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Hillary Clinton Makes South Florida Stop

CORAL GABLES (CBSMiami) - "It is great being here at the U," Hillary Clinton said with a smile, making a "U" gesture with her hands as she took the stage at the University of Miami's Bank United Center Wednesday night.

Right away, she mentioned the Arizona Governor's veto of anti-gay legislation.

"Thankfully, the Governor of Arizona has vetoed the discriminatory legislation that was passed, recognizing that inclusive leadership is really what the 21st century is all about," said Mrs. Clinton.

Then Mrs. Clinton went on to talk about Venezuela as U.M. President Donna Shalala reminded her old friend and guest that many in the audience were from South America.

"We must be more involved in the America's," she said, calling for "positive and peaceful change," in Venezuela.  "It is a country that is not being well governed. It's a democracy, no one would argue that it isn't, but a democracy doesn't just mean an election," said Mrs. Clinton.  "A democracy means a free press, protecting the rights of opponents, protecting a free economy, and having an independent judiciary."

Mrs. Clinton also touched on Syria, the Affordable Health Care Act, and renewable energy before getting the question the entire nation is asking. While a new CBS News/New York Times Poll shows more than 80-percent of Democrats say they want her to run in 2016, Mrs. Clinton politely side stepped an answer.

The question, posed by U.M. President Donna Shalala, was couched on Mrs. Clinton's Twitter Bio, which lists every position she has ever held, saying her next job is "TBD," or too be determined.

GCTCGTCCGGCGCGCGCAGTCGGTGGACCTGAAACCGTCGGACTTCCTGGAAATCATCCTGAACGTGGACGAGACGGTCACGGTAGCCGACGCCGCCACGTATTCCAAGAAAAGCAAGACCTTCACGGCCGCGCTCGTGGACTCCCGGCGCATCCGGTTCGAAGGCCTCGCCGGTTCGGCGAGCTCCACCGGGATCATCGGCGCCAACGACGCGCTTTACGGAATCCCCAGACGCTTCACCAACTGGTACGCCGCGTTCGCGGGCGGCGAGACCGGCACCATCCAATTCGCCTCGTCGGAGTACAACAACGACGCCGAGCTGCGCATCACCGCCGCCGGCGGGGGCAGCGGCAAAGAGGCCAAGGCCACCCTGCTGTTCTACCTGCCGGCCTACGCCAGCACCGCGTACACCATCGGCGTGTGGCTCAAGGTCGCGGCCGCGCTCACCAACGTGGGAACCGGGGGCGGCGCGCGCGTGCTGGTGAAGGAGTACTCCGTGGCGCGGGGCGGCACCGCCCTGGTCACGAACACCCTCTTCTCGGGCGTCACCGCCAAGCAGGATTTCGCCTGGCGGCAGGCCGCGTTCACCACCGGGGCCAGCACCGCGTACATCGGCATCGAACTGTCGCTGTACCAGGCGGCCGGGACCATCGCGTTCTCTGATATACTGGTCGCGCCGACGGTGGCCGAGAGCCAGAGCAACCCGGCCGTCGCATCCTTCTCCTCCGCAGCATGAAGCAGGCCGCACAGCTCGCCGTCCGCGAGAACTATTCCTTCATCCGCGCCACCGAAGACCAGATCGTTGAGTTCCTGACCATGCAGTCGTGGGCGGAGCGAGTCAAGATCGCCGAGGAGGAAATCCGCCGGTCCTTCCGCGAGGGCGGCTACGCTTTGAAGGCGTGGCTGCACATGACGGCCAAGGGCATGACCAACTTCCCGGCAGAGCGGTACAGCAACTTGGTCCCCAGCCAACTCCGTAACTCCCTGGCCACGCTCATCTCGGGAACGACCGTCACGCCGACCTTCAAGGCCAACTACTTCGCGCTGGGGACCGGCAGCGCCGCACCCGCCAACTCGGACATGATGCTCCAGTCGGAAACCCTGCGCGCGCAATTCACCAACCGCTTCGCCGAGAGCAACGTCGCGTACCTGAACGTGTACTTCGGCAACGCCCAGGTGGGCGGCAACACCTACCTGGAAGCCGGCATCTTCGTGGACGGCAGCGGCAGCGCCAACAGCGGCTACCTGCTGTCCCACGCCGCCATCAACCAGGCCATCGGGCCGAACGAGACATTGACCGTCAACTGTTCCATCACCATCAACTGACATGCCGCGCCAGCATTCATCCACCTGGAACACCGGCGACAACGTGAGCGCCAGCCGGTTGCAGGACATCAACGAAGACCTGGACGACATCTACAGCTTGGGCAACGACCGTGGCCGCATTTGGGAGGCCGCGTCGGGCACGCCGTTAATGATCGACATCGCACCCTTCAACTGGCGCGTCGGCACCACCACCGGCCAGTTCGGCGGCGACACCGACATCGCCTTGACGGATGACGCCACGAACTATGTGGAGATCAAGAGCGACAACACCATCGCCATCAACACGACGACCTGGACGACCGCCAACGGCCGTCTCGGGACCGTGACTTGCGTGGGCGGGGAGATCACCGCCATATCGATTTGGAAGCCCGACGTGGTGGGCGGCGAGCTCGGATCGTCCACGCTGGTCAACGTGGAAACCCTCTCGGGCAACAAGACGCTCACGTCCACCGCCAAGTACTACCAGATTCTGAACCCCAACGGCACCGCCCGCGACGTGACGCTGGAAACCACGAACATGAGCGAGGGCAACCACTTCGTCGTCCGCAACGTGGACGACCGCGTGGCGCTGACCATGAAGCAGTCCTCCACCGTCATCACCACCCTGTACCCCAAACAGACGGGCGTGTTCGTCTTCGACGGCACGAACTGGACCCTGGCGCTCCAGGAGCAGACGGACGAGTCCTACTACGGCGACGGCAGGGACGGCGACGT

"Can you give us some insight into how the TBD in your Bio will play out," Shalala asked.  The crowd burst into applause, as Mrs. Clinton grinned and weighed her words.

"Well, I'd really like to, but I have no characters left," joked Mrs. Clinton. "I will certainly ponder that, uhm," she said with a smile, then made a "U" symbol with her hands and said she would love to come back and visit again.

President Shalala said Mrs. Clinton was paid a fee for her speech that she described as "deeply discounted."

Shalala would not give an exact figure but said a U.M. donor had agreed to foot the bill.

Mrs. Clinton, who is wrapping up work on a book due out later this summer, typically charges around $200,000 per appearance which is paid to the Clinton Foundation.

Clinton is mulling a second presidential run after coming in second in 2008 to President Barack Obama. If Clinton decides to run, she would likely win the Democratic presidential nomination in a landslide setting her up for a tough general election fight in 2016.

In a January poll from Quinnipiac University, Clinton was a favorite among Florida voters in a hypothetical matchup against either former Florida Governor Jeb Bush and Senator Marco Rubio.

Clinton leads Bush 49 percent to 43 percent and Rubio 51 percent to 41 percent. Her lead among other potential Republicans is wider.


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